A couple of weeks ago I visited with Georgia House Majority Leader Jerry Keen, R-St. Simons, to get his views on the upcoming legislative session. Last week, I stopped by to see what House Minority Leader DuBose Porter, D-Dublin, had to say about things.
Porter is co-owner and editor of the Dublin Courier-Herald, one of the papers in the state that publishes this column. He didn't seem to mind my grilling him, and I didn't mind doing it.
Porter is one of the genuinely nice people I have met in politics. He no doubt has some people who disagree with his political positions, but I can't imagine that he has many enemies. That is quite a contrast for state Democrat loyalists who had to endure the disastrous slash-and-burn political reign of former State Democratic Party chair Bobby Kahn. Kahn makes enemies like China makes lead toys.
During the Wrath of Kahn, Democrats lost control of the legislature and the governor's office for the first time in the state's history. (Like all loyal Southerners, I don't know what happened during Reconstruction, and I don't care.)
Today, the GOP enjoys a 22-member advantage in the 180-member Georgia House of Representatives. Porter says, "We allowed the Republicans to define who we were, and we forgot that a lot of new people had moved into Georgia that didn't know of our accomplishments." He's being kind.
Today's Democratic legislators, by and large, are either urban and minority or white and rural. There's not a whole lot of representation in the fast-growing suburbs. Porter says that these divergent demographics aren't as big an issue as they are made out to be: "The main thing is that we agree on the core issues." The "core issues" sounded somewhat like the list Keen had given me: water management, health care and transportation, but with two notable differences.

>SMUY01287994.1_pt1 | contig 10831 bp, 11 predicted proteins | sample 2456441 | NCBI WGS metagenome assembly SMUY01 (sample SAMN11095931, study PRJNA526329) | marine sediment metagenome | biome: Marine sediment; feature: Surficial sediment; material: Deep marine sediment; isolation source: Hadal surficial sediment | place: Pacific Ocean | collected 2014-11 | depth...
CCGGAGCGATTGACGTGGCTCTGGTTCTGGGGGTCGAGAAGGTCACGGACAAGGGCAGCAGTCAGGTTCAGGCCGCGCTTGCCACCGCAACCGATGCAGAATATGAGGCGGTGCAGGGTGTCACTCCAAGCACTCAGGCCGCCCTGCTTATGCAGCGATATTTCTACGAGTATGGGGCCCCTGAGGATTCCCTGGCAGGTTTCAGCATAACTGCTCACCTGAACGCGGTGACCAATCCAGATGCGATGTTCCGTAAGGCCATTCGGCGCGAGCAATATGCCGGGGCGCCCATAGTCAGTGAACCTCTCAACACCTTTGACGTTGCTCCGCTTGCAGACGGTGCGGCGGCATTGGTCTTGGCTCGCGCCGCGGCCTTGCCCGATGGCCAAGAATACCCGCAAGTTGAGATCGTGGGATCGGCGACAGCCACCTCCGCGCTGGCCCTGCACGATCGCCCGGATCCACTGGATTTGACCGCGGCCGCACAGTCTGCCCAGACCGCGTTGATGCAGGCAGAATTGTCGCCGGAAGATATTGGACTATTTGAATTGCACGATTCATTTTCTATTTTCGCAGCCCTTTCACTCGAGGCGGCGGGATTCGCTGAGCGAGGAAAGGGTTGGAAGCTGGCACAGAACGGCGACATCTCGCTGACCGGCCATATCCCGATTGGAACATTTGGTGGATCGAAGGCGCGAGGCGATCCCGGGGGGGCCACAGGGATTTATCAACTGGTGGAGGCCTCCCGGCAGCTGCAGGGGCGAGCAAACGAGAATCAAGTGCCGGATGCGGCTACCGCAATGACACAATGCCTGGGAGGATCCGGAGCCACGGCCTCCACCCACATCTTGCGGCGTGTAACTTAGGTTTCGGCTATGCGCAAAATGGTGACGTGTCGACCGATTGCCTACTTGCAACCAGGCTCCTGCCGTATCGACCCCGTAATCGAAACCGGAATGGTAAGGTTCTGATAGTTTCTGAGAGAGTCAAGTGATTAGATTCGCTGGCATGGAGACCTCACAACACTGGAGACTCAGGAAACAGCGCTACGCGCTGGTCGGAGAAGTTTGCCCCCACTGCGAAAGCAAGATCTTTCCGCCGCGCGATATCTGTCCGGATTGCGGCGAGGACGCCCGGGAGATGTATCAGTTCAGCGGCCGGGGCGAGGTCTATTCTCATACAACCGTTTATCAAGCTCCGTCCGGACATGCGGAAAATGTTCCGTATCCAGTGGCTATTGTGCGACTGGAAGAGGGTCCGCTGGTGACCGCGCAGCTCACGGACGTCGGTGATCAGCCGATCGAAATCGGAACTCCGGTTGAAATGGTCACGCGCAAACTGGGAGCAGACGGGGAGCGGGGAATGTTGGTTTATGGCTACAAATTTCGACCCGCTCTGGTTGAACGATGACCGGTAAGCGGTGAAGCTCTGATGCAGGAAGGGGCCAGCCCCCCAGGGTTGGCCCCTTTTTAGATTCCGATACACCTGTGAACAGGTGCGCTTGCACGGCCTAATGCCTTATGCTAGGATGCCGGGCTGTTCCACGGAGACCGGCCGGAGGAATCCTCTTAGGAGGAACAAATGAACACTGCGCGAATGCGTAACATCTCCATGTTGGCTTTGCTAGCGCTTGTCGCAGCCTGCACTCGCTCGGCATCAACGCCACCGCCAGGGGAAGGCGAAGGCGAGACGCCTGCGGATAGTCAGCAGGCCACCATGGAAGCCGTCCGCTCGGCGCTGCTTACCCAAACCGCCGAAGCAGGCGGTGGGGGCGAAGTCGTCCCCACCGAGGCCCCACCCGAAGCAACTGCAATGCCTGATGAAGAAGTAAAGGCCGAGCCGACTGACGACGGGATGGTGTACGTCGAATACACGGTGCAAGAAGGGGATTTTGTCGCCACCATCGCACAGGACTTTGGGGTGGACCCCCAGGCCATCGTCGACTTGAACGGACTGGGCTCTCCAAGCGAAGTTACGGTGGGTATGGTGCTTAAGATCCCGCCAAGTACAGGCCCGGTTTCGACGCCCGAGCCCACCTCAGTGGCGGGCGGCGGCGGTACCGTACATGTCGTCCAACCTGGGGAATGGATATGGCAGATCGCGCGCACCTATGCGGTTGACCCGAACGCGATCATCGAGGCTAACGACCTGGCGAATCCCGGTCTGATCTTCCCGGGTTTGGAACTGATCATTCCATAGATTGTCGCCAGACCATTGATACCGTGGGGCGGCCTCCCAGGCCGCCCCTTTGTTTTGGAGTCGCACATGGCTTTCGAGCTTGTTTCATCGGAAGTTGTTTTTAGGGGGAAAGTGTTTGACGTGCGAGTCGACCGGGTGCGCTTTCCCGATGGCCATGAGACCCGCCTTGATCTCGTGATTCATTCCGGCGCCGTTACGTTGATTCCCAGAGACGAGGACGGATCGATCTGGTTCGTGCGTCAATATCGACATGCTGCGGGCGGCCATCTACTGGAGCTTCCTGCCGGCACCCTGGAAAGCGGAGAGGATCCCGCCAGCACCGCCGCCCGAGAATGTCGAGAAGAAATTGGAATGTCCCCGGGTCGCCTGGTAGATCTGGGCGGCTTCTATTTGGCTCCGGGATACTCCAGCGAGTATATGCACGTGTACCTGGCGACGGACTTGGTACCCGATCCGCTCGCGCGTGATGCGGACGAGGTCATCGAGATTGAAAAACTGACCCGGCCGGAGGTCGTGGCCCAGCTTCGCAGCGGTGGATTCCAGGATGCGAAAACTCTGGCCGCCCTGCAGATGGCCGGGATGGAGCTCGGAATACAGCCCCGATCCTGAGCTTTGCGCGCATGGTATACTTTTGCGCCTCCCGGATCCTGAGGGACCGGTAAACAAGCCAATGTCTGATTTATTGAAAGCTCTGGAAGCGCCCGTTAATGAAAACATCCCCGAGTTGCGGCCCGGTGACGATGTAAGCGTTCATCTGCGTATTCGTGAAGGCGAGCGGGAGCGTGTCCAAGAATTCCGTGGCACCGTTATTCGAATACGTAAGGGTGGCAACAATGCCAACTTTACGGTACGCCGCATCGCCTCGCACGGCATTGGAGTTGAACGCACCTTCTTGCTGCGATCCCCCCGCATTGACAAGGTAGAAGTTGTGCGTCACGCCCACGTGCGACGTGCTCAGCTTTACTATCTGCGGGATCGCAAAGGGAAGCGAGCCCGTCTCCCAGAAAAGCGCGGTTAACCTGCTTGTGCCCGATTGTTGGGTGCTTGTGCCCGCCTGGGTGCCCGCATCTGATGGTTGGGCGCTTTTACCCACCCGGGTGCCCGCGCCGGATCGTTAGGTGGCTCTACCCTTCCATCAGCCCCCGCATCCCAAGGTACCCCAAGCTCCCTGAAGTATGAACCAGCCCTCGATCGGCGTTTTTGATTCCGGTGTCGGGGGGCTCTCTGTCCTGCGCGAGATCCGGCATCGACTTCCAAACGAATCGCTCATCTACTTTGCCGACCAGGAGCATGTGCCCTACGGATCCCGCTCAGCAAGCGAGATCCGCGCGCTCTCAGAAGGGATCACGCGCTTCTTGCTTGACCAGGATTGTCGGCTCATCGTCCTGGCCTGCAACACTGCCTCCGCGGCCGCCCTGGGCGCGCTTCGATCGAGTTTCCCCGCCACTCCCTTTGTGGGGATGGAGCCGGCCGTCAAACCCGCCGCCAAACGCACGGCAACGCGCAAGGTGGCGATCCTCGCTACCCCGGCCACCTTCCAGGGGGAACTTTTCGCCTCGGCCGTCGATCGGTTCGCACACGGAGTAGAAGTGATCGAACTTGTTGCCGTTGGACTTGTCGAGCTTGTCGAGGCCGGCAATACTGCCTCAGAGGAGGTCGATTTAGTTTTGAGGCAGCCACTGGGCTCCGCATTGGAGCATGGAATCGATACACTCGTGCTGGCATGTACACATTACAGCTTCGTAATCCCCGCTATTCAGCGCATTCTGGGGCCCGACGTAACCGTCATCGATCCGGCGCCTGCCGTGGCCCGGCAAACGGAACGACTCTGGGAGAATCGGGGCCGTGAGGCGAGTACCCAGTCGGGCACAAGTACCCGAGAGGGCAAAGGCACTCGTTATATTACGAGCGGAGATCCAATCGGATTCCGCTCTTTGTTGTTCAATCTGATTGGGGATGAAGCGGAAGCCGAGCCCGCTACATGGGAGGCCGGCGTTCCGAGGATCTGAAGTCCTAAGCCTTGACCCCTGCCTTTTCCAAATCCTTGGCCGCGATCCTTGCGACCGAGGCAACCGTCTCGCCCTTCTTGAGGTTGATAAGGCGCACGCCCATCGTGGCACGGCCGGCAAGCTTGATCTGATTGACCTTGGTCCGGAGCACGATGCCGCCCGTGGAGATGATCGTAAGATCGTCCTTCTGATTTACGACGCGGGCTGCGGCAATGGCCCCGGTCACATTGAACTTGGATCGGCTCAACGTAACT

"I want to see education higher on the list in the next session," Porter said, "and I want the Republicans to restore the funding cuts they made to public education and other critically important programs, like mental health."
Porter says more than $1.3 billion has been cut from the state's education formula over the past four years, and with Georgia sitting on a $1.4 billion surplus, now is the time to put the money back. Otherwise, he says, local school districts have no choice but to ask for more taxes to cover the ongoing shortfall.
Not surprisingly, Porter doesn't think much of House Speaker Glenn Richardson's plan to eliminate property taxes while expanding taxes on sales, uses and services.
"Remember," he says, "the tax code says you can't deduct sales taxes if you itemize your taxes, and more than 40 percent of Georgians do. If you eliminate property tax deductions, we will be sending an additional 1 billion dollars straight to the federal government."
Porter also doesn't like the state redistributing collected taxes to the local governments. "Government works best the closer it is to the people," he says.
Porter does agree with his counterpart Keen that water management is going to be a major issue in the upcoming session, and that it won't be as much a Democrat vs. Republican issue as a tussle with the Atlanta suburbs. He gives high marks to Atlanta Mayor Shirley Franklin for her efforts to fix the city's longtime water problems.
Interestingly, he sees a developing alliance of North Georgia counties, rural South Georgia and the city of Atlanta opposing the out-of-control (my term, not his) suburban Atlanta counties and their compliant, developer-dominated county commissions. "Where are these counties going to get their water for new development?" he asks. "They may think they will be able to ‘borrow' it from less-developed counties, and that isn't going to happen."
Suffice it to say, Porter and the Democrats plan to be a major influence in what happens in the upcoming session. Remember that Gov. Perdue and the Republican legislators finished the last session in a major squabble, and I suspect there are some lingering bruised feelings that will carry over to this session.
Porter intends to keep his disparate crowd united and thus able to affect key legislation. This is one nice guy who doesn't intend to finish last.
Dick Yarbrough is a North Georgia resident whose column appears Saturdays and on gainesvilletimes.com.